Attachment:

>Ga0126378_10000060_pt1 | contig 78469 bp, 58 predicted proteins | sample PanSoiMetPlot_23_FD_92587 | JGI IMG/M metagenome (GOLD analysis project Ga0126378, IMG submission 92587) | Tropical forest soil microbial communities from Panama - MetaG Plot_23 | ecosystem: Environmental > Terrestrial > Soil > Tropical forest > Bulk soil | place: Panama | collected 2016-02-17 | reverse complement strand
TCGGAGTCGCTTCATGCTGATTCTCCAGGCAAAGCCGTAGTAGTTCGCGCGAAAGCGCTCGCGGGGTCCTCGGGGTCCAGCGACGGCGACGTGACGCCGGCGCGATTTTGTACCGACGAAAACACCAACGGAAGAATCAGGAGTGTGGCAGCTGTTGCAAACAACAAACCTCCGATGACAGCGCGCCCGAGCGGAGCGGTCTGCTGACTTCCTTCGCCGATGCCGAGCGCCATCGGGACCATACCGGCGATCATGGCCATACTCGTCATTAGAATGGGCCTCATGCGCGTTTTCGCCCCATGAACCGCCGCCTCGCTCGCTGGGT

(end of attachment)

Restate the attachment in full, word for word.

>Ga0126378_10000060_pt1 | contig 78469 bp, 58 predicted proteins | sample PanSoiMetPlot_23_FD_92587 | JGI IMG/M metagenome (GOLD analysis project Ga0126378, IMG submission 92587) | Tropical forest soil microbial communities from Panama - MetaG Plot_23 | ecosystem: Environmental > Terrestrial > Soil > Tropical forest > Bulk soil | place: Panama | collected 2016-02-17 | reverse complement strand
TCGGAGTCGCTTCATGCTGATTCTCCAGGCAAAGCCGTAGTAGTTCGCGCGAAAGCGCTCGCGGGGTCCTCGGGGTCCAGCGACGGCGACGTGACGCCGGCGCGATTTTGTACCGACGAAAACACCAACGGAAGAATCAGGAGTGTGGCAGCTGTTGCAAACAACAAACCTCCGATGACAGCGCGCCCGAGCGGAGCGGTCTGCTGACTTCCTTCGCCGATGCCGAGCGCCATCGGGACCATACCGGCGATCATGGCCATACTCGTCATTAGAATGGGCCTCATGCGCGTTTTCGCCCCATGAACCGCCGCCTCGCTCGCTGGGT